The 18 members of the Baltimore City Council need a strong leader who, if the circumstances require, can step into the shoes of the mayor. For the four major candidates, we recommend Carl Stokes, the two-term East Baltimore councilman.
While other major candidates -- Councilmen Lawrence Bell, Joseph DiBlasi and Vera Hall -- talk about things they would do if elected to the city's No. 2 post, Mr. Stokes can point to a solid record of oversight and achievement. He is also a bridge builder who is the most likely candidate to unify both the often contentious City Council and Baltimore's divergent communities.
The Sun has not always felt this kindly about Mr. Stokes. Yet there can be no denying that in his second term as a councilman, Mr. Stokes has evidenced impressive personal and political growth.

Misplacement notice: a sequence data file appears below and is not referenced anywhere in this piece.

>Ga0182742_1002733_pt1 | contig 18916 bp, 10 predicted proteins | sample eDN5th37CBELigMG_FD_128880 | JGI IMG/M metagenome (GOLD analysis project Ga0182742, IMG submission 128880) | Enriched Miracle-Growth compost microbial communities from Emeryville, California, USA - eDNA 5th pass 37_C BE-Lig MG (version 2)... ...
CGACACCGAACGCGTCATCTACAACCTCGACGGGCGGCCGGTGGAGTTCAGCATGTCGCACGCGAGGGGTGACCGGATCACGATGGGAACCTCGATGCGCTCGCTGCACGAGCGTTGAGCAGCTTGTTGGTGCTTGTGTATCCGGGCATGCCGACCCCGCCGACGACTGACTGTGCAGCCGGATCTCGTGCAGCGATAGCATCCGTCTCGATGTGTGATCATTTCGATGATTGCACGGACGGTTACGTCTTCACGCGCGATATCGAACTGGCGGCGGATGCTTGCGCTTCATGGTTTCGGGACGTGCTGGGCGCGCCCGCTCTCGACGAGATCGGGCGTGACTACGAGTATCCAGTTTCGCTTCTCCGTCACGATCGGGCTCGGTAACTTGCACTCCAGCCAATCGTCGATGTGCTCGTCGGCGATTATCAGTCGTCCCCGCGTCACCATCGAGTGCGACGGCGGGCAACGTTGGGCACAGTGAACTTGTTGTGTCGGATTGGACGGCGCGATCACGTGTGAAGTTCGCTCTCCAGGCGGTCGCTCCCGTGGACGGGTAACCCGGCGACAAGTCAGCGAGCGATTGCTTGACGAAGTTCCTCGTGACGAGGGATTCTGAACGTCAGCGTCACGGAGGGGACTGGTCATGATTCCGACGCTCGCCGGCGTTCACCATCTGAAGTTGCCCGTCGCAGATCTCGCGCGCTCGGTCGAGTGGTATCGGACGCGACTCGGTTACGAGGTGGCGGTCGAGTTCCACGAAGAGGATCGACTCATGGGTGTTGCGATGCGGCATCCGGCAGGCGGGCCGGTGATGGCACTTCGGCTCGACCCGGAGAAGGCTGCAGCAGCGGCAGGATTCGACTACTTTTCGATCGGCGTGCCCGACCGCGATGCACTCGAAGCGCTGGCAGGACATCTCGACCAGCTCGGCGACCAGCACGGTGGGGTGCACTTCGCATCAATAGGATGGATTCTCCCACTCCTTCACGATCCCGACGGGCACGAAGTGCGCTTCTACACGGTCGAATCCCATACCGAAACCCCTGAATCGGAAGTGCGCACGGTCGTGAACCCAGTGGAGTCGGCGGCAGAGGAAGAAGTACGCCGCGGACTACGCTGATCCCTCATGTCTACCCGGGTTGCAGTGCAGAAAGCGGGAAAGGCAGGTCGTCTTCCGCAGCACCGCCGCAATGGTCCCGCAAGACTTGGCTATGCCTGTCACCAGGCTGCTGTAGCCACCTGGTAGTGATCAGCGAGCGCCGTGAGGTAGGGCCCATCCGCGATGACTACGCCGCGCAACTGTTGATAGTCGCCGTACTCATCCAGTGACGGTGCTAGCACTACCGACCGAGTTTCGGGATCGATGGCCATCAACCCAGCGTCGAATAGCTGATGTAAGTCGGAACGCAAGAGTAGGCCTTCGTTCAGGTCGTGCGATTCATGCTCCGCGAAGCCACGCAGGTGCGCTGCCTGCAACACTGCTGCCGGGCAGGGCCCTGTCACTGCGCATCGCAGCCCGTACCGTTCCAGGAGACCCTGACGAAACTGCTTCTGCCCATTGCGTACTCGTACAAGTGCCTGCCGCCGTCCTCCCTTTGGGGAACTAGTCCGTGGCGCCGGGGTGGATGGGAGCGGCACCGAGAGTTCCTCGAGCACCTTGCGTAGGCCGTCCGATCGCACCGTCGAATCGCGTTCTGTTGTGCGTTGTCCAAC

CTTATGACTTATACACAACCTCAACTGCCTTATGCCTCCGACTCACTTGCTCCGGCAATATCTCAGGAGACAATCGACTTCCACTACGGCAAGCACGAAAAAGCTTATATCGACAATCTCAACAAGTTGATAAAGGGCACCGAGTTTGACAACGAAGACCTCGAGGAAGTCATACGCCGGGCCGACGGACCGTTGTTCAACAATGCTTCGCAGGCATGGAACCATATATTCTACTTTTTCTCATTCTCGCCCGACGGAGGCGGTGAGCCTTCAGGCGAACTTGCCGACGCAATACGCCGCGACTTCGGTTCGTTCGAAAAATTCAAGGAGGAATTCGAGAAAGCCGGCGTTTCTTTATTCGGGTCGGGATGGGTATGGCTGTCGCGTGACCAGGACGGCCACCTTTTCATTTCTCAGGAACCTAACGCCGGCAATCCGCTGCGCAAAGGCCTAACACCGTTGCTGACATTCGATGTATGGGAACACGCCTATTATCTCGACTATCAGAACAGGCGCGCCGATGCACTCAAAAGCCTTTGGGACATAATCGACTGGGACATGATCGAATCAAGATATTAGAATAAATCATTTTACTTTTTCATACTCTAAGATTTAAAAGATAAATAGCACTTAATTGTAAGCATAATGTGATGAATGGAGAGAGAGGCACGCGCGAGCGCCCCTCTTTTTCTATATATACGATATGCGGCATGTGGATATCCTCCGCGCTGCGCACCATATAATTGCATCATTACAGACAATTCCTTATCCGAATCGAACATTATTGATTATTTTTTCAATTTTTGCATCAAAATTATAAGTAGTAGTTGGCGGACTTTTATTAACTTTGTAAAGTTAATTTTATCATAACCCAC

After he took over as the chairman, he led the council's dormant education committee in a searching inquiry into the school system's failures. As Mr. Stokes proved he was serious, he won cooperation and respect from school authorities who were initially contemptuous.
As chairman of the Board of Estimates, the City Council president contributes to the tone and substance of the next administration. Mr. Stokes, we are convinced, would not be subservient. But neither would he be strident in his independence.
The Sun considers Carl Stokes a constructive choice.